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Authordc.contributor.authorSansores España, Daniel
Authordc.contributor.authorCarrillo Ávila, Arelly
Authordc.contributor.authorMelgar Rodríguez, Samanta Azucena
Authordc.contributor.authorDíaz Zúñiga, Jaime
Authordc.contributor.authorMartínez Aguilar, Víctor
Cita de ítemdc.identifier.citationMed Oral Patol Oral Cir Bucal. 2021 Jan 1;26 (1):e43-8.es_ES
Abstractdc.description.abstractBackground: Alzheimer's disease (AD), the main cause of dementia in the adult population, is characterized by a progressive loss of cognitive function. It is considered that neuroinflammation plays a fundamental role in its onset and progression. The bacteria present in the disbiotic microbiome generated during the course of periodontitis (PE) are capable of inducing a systemic inflammatory response, exacerbating the production of proinflammatory mediators that have the potential to spread to the systemic circulation. Material and Methods: A literature review was made using the databases Scielo, PubMed, EBSCO and key words "Alzheimer disease", "Periodontitis", "Neurodegeneration", "Inflammation mediators", "Elderly". Results: Several hypotheses point to similar pathophysiological pathways in the establishment of AD and PE, sharing cellular and molecular proinflammatory characteristics. In periodontitis, locally produced cytokines and pro-inflammatory products spread from the ulcerated periodontal pocket into the systemic circulation, or around the trigeminal nerve terminals, which allows the passage of bacteria or their products to the brain. This fact leads to the formation of plaques of amyloid peptide and intraneuronal neurofibrillar tangles (NFTs) that activate the glial cells producing a significant increase in proinflammatory cytokines in the affected regions that lead to a loss of neuronal synapses and neurodegeneration, contributing to the progression of AD. Conclusions: This review of the literature contributes to the understanding of the pathological pathways shared by both diseases such as oxidative damage and inflammation. There is not enough evidence to determine an association between this two pathologies, so it is considered necessary to conduct studies for determine if periodontitis is capable of inducing or exacerbating the neuroinflammation that will trigger AD.es_ES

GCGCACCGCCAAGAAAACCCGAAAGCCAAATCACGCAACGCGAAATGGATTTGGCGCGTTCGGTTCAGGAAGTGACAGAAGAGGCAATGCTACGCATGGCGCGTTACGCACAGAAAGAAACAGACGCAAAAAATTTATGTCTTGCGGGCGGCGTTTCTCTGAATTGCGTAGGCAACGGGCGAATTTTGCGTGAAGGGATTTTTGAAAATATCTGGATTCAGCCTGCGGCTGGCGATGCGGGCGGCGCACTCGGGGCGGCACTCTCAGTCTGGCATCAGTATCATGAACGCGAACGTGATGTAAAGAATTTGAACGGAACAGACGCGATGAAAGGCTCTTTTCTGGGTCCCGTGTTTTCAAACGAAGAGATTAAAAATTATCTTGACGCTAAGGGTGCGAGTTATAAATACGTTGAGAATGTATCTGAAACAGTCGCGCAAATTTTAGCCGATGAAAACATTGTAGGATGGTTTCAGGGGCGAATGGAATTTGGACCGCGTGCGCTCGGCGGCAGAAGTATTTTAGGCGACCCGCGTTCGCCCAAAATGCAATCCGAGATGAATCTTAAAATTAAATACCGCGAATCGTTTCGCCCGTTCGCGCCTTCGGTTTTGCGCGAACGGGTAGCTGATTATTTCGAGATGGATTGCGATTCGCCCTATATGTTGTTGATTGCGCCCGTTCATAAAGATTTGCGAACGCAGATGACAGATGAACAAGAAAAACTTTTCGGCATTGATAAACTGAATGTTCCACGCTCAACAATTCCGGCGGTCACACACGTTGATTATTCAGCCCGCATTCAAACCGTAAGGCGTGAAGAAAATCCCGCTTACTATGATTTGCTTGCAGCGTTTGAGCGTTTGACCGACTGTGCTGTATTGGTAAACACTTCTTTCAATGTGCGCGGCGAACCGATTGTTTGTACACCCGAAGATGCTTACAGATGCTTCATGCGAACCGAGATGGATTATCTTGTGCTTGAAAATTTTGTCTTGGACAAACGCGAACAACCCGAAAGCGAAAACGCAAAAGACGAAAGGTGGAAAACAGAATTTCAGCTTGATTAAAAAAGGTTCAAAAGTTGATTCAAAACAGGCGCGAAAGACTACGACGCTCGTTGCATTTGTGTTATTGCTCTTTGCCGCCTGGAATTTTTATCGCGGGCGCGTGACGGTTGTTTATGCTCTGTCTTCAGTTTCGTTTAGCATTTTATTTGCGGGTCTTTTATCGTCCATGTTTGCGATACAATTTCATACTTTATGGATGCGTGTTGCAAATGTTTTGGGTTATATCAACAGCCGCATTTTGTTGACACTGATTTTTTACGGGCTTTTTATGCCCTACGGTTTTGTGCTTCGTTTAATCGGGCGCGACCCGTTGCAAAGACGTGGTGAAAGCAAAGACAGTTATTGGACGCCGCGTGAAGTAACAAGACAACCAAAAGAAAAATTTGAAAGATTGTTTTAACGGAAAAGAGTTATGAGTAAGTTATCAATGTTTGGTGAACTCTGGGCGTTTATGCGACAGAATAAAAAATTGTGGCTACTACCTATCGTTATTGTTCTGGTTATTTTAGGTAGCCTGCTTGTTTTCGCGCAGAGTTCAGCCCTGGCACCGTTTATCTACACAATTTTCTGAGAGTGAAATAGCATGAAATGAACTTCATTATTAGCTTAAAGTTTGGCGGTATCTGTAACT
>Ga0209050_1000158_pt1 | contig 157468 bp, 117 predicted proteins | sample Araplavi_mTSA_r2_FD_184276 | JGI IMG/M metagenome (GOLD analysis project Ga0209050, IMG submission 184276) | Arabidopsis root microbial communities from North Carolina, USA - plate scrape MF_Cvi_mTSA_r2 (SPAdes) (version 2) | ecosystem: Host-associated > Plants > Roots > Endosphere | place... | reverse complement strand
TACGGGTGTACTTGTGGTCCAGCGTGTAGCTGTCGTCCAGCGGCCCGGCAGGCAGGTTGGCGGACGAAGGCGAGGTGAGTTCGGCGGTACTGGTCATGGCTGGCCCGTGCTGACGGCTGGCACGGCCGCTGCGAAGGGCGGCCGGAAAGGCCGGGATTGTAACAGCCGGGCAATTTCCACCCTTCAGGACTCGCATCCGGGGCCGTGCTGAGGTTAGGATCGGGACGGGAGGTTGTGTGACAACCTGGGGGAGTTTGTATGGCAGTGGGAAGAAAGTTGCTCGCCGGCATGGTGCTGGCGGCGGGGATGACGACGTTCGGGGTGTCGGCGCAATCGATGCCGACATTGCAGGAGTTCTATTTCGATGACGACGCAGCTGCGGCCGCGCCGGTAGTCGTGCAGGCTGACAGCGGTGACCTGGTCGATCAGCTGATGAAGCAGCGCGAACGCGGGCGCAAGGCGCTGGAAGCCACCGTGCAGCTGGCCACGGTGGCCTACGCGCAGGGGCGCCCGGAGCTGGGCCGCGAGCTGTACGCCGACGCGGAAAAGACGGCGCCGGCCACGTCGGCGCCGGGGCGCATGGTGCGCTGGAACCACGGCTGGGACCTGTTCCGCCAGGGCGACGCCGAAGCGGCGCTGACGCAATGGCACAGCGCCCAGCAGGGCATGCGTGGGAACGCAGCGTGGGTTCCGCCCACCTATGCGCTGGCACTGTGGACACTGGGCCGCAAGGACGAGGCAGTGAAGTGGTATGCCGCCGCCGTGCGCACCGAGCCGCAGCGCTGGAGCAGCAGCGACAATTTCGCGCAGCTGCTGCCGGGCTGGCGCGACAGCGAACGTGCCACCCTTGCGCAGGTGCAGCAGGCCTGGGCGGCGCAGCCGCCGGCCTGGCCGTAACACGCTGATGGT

Publisherdc.publisherMedicina Oral, Españaes_ES
Type of licensedc.rightsAttribution-NonCommercial-NoDerivs 3.0 United States*
Link to Licensedc.rights.uri*
Sourcedc.sourceMedicina Oral Patología Oral y Cirugía Bucales_ES
Keywordsdc.subjectAlzheimer´s diseasees_ES
Keywordsdc.subjectInflammatory mediatorses_ES
Títulodc.titlePeriodontitis and alzheimer's diseasees_ES
Document typedc.typeArtículo de revistaes_ES
dc.description.versiondc.description.versionVersión publicada - versión final del editores_ES
dcterms.accessRightsdcterms.accessRightsAcceso abiertoes_ES
Indexationuchile.indexArtículo de publícación WoSes_ES

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Attribution-NonCommercial-NoDerivs 3.0 United States
Except where otherwise noted, this item's license is described as Attribution-NonCommercial-NoDerivs 3.0 United States